2. You’ll wash less dishes: a scale means you’ll use way less measuring cups and spoons!
  3. You’ll need less prep time because you won’t be reaching for this or that size measuring cup or spoon
  4. You won’t have to sift any flour again (though if it’s really clumpy you can whisk it in the bowl it’s been measured in)
  5. You can easily divide batter between cake pans or for any other recipe that calls for it

using an electronic kitchen scaleHow to Use a Scale

  1. Place your empty bowl on the scale and press “tare” or “zero” until it reads 0.
  2. Add your ingredient until it reaches your desired number. If your scale allows (and hopefully it does) you can easily switch between grams and ounces, depending on what the recipe calls for.
  3. Before adding your next ingredient press the “tare” or “zero” button to get back to 0.

FAQs on Kitchen Scales

What kind of scale should I get?

There are a few different types on Amazon. Here is the one we use in the test kitchen. Just make sure the one you buy can switch between grams and ounces.

What’s the difference between grams and ounces?

They are different units of measuring! As we stated above, get a scale that you can switch to with a touch of a button, so there is no need to convert any recipes. Most recipes will state a weight in either grams or ounces. We typically use grams in our new recipes as they are the most precise. So if any given recipe calls for grams in the measurement of the flour, you make sure the scale is on that measurement. If later in the recipe it switches to ounces (like if you are measuring liquid) just press the button and switch over to it!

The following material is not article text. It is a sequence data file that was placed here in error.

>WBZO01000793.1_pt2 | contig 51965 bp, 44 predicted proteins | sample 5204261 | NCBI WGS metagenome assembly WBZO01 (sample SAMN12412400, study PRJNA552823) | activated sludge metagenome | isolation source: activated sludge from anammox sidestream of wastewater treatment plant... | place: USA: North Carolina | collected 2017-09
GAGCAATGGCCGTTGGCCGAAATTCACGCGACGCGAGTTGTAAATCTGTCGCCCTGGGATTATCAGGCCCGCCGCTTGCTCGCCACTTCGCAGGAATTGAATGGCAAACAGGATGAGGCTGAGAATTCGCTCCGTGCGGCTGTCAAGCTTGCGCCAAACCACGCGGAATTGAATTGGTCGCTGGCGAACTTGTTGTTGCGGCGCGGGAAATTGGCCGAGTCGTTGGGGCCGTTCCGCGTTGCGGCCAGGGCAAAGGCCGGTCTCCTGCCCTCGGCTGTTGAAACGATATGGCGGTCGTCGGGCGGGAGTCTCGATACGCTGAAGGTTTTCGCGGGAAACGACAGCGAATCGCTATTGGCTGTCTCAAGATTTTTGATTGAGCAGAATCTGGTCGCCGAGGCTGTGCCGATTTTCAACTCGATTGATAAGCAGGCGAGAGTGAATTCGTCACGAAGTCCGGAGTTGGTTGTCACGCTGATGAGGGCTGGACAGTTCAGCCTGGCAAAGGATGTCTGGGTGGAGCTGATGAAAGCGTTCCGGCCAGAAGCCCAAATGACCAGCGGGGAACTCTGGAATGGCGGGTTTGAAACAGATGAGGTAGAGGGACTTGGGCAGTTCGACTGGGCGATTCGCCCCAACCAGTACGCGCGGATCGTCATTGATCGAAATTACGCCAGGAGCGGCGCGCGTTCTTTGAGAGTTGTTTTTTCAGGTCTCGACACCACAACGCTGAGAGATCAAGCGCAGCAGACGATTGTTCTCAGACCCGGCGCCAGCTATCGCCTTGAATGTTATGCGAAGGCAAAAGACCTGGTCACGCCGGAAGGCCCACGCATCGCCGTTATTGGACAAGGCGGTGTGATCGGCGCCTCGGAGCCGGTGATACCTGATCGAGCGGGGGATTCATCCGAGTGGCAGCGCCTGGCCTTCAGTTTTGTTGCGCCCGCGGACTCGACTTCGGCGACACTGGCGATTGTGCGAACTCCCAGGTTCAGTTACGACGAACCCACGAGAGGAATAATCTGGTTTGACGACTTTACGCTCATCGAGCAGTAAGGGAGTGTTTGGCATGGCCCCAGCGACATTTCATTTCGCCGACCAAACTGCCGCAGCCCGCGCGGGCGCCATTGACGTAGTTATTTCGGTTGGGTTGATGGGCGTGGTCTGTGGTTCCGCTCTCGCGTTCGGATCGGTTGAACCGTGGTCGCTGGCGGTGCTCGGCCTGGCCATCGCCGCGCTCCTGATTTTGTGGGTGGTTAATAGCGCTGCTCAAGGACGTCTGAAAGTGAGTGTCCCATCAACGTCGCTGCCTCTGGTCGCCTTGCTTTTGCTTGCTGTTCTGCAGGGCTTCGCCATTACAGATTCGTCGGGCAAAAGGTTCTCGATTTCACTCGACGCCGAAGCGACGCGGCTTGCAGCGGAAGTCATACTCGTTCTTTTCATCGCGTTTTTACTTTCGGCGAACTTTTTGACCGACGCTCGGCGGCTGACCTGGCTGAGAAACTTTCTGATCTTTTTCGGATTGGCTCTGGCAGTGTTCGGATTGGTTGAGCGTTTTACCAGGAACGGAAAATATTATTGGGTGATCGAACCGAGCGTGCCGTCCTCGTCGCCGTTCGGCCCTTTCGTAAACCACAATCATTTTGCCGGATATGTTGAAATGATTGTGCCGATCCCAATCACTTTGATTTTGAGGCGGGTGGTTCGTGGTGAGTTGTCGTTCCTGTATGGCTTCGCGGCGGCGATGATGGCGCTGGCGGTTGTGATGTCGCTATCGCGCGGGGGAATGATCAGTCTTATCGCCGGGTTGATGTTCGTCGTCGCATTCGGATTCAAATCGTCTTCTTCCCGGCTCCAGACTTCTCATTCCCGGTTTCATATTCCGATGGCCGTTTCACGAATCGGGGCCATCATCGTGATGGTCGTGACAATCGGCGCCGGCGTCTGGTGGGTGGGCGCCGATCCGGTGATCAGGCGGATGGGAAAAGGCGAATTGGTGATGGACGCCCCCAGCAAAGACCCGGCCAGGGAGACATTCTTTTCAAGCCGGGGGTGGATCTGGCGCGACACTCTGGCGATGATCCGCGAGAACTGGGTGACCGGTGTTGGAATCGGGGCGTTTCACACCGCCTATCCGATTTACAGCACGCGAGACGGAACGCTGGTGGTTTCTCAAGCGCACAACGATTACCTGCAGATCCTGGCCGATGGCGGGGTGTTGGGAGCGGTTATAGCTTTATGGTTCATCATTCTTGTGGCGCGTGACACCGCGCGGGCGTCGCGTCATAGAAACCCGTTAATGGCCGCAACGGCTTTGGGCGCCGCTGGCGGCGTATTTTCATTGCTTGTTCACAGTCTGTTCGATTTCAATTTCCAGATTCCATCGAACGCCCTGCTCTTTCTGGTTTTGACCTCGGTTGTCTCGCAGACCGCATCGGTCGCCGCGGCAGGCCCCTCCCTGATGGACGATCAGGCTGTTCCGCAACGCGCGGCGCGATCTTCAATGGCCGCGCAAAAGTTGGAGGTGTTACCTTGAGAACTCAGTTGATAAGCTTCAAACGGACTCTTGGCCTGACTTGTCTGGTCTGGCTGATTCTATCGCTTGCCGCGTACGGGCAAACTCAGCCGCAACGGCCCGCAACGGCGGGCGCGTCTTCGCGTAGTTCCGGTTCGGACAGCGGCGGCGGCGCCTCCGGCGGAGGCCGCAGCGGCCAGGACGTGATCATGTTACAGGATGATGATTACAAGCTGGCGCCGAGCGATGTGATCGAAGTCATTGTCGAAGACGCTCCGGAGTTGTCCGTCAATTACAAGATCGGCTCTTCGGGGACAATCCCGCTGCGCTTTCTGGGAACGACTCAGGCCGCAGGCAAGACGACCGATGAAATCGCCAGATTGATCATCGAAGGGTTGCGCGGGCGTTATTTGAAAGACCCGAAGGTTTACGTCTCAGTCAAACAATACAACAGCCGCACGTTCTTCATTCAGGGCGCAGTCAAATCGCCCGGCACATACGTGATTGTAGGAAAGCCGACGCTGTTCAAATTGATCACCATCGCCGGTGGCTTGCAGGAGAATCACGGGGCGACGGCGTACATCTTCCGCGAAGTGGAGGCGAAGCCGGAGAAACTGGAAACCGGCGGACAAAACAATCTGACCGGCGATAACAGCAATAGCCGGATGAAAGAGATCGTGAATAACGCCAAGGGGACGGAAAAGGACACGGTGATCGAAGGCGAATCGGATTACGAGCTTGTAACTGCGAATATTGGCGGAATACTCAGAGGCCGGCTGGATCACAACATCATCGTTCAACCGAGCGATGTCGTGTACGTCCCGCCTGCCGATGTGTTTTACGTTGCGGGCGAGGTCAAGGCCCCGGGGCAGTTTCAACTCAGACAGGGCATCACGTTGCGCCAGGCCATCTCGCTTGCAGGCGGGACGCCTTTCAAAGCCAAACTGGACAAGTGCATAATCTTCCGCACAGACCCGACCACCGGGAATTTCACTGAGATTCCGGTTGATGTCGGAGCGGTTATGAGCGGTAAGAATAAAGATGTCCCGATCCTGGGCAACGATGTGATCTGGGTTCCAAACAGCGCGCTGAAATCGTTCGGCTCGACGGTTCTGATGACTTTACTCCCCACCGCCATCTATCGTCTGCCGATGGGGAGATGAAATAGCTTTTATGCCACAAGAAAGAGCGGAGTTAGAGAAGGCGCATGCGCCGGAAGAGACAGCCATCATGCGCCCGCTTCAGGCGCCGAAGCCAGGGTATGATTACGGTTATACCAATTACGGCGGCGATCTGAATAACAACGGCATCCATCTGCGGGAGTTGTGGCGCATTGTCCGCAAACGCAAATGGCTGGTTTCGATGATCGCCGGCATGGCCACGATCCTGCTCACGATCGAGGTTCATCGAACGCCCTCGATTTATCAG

What happens if it shuts off?

On occasion a scale might shut off right in the middle of measurement. Some scales will automatically revert to the previous number it had before it shut off. If your scale doesn’t do this, you can figure out the weight of what you are measuring by placing an empty bowl on the scale, zeroing it out and pouring the food you were measuring into the new bowl, and this will give you the number you left off with. If the bowl had more than one ingredient in it, you’ll have to add up the weight of anything you previous put in it and then subtract that by the measured number on the scale and you’ll get the amount you left off with.

Can I measure everything in the same bowl? 

Yes, and you should! Use the tare button to zero out the scale each time you want to add a new ingredient.

If you have any questions about how to use a scale, leave them in the comments and we will be sure to answer them!

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Using a scale for baking

5 comments
July 4, 2019

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Join The Discussion

5 responses to “How to Use a Scale for Baking”

  1. Pat Wilken says:

    Great information and simply inspiring recipes that have helped us in our eating habits.
    This is a question that I’ve puzzled over when I’ve previously read about using a scale instead of measuring cups – is there a conversion chart? Thanks again for your invaluable work.

    • Kelli Avila says:

      Hi Pat! Glad you found this useful. We’re working on a graphic conversion chart right now and should have one available in the next few weeks!

  2. Pat says:

    Has this conversion chart been developed yet? If so, where can I find it?

  3. Sophia says:

    What is the name of the scale you recommend….?